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Let the Moments Seize You: A Review of Richard Linklater’s “Boyhood”

Grade: A

Sometimes, we count on a movie to pull us out of something, out of ourselves, out of our rut, our emotional hole, or funk. Sometimes, we lean on the stories we hear and watch more than we should. We expect them to mirror our own lives perfectly so that the act of relating to the story makes us feel better. By relating to someone else’s tale, we feel normal. By seeing the characters come out of their low points, we know we can and will come out of them too. We see the bigger picture for what it is—bigger than the present.

BoyhoodRichard Linklater (Dazed and Confused, the Before Series) has teamed up with long-time collaborator Ethan Hawke (who plays Mason Sr. in the film) for a movie that’s the first of its kind. Filming a little each year over the course of twelve years, the film follows the actual growth of its characters and the physical evolution of its actors. The story centers around Mason (Ellar Coltrane) who starts out an adorable six-year-old boy in trouble for trying to make rocks into arrowheads using a pencil sharpener and spending too many hours gazing out the window at school. By the film’s completion, he’s evolved into a full-blown adult, just as contemplative as he was in the beginning of the film, but entering the next great phase in his life: College. We follow the family through all their ups and downs—all their moves, career changes, and new and failed marriages. Hawke’s Mason Sr. evolves from a wild, absentee, young dad to the tamed, mini-van driving father of a new baby. All the while, Mason’s mother, Olivia (Patricia Arguette) makes mistake after mistake in her oftentimes fruitless attempts to make life better for her two children. We get the family’s whole history and every physical transformation without the makeup, fat suits, or multiple actors often clumsily employed in a drama in order to depict the passing of time. No miscast younger versions of the title character. No caked on stage makeup. Linklater’s Boyhood is different. It’s special. His characters have grown and evolved as the actors have—every gained pound, grayed hair, and alternating style.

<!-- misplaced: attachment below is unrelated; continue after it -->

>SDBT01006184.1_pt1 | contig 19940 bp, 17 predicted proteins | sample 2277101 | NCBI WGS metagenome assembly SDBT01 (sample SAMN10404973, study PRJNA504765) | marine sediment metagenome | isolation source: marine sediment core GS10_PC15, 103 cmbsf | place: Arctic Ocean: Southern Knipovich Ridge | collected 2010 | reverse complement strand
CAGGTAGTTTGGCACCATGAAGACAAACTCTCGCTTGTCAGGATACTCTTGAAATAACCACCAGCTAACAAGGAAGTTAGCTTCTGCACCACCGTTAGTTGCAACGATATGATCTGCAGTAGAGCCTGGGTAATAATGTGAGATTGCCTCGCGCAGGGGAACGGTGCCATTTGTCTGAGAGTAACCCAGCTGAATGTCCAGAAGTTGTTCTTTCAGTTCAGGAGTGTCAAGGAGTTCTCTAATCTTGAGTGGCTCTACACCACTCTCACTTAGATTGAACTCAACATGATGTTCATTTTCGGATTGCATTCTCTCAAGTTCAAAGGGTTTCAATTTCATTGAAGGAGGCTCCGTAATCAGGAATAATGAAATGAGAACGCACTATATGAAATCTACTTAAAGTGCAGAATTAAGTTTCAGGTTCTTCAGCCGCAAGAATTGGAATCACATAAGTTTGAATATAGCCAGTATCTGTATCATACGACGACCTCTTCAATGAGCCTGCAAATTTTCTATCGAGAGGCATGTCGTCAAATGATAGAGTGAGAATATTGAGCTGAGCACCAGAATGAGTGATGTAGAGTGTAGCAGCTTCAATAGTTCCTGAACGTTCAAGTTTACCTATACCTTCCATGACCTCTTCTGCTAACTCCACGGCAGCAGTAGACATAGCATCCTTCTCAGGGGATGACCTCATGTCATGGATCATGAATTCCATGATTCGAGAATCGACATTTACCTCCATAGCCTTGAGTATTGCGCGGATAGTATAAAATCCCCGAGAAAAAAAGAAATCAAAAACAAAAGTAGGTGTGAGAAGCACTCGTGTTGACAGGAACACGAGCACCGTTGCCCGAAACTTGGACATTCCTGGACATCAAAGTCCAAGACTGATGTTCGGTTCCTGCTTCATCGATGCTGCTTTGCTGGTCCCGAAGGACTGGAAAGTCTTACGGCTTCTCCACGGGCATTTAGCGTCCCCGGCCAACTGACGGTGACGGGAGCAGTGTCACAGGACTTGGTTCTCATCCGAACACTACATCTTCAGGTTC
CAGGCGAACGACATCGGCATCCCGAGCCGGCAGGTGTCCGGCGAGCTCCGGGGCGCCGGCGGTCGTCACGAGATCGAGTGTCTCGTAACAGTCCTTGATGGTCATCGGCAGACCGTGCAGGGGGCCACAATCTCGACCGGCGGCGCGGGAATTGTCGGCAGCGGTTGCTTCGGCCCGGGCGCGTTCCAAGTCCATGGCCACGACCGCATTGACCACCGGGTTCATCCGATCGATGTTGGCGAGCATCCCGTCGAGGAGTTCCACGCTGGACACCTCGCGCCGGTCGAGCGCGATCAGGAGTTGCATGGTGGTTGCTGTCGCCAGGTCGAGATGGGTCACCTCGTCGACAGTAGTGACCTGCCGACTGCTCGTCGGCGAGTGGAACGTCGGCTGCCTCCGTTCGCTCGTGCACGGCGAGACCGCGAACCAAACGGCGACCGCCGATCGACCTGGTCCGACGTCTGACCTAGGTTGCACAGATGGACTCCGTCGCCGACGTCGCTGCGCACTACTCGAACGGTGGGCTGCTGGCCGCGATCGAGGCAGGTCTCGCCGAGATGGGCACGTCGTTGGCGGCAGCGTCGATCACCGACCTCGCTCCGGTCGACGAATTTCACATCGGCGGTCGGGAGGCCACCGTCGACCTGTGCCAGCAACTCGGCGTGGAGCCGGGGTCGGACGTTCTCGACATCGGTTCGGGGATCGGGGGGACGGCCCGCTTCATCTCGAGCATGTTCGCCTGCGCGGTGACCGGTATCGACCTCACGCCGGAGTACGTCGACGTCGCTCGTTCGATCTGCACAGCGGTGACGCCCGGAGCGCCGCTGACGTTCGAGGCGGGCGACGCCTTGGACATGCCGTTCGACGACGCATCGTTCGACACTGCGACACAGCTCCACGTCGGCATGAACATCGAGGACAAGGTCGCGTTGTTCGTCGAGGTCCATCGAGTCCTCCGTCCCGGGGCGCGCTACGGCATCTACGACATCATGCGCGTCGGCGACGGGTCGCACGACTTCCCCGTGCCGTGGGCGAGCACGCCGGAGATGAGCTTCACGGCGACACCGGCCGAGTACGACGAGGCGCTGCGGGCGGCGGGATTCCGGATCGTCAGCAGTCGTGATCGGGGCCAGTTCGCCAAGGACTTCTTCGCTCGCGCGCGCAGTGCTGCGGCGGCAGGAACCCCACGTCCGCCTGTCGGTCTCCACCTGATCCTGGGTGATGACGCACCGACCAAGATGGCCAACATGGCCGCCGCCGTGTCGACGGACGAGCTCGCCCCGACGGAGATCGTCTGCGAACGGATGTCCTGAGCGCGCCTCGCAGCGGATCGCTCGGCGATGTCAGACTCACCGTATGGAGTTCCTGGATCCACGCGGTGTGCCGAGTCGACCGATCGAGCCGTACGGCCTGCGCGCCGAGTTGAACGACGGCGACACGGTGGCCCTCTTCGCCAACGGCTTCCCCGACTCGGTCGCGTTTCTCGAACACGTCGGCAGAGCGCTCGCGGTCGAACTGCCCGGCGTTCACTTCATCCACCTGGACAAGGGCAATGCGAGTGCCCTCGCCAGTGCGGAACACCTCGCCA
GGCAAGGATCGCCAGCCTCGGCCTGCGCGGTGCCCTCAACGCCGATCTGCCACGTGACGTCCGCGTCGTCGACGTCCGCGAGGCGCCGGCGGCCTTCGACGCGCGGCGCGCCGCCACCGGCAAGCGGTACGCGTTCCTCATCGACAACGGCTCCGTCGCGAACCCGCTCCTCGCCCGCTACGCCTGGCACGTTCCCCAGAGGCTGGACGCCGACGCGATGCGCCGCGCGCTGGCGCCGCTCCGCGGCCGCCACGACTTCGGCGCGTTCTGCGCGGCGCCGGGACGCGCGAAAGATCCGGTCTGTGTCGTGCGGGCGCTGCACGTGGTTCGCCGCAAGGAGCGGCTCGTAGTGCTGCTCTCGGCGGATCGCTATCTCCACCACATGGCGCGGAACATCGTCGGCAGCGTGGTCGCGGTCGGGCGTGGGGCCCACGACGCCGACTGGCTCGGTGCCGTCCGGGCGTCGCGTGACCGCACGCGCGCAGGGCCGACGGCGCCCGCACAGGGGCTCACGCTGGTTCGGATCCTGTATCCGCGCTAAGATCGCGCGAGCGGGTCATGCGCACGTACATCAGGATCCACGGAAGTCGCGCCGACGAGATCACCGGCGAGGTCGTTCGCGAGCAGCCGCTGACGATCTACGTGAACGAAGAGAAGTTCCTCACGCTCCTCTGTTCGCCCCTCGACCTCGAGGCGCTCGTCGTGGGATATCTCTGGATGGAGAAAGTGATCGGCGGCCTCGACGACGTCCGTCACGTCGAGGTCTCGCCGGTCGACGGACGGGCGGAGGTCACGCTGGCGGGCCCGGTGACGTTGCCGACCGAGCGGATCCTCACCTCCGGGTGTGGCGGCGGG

And we get to watch the transformation.

Despite the spectacle of this film being both ingenious and the first of its kind, my initial reaction after leaving the theater was of slight disappointment. I guess I was looking for a little something more relatable in Boyhood. Relatable to my experience. Thankfully, this feeling was only my initial reaction. After thinking it over, I changed my mind completely and my feelings of letdown were immediately replaced with awe. I wasn’t approaching the film in the right way. I wanted a film that was entirely my childhood experience with all its specificity, angst, and thrill. I wanted to leave the theater with a new perspective on my past from having watched someone else’s. I wanted this film, like many have in the past, to provide answers to my own questions. To boost my spirts. To offer clarity where there was none.

BoyhoodUnlike Mason, I was not born in the late 90s. I didn’t grow up with divorced parents. I never had to deal with alcohol or physical abuse in my family. I wasn’t ever lazy in school. I didn’t party as hard as the average teen. I didn’t have a cell phone before the age of 15. I didn’t ever live in Texas and have to state the Texas anthem after the Pledge of Allegiance each day in class (a scene in the film that got a lot of laughs from the audience). For a story about growing up, I was upset that Mason’s coming-of-age was so different from my own. I was upset that I couldn’t relate directly to his experience. But then I noticed something: Throughout the entire film, the movie audience knew just how to react—just when to laugh, just when to coo, just when to cringe, just when to sigh—and I realized that this audience was entirely relating to Mason’s story. The entire film, to them, was an inside joke they were thrilled to be let in on. And this was not an audience of all 18-year-old boys, like Mason. This was a mix of males and females, twenty-somethings and teeny-boppers, the middle-aged and the senior citizens. If they could laugh, if they could sigh, if they could identify with Mason’s story, why couldn’t I?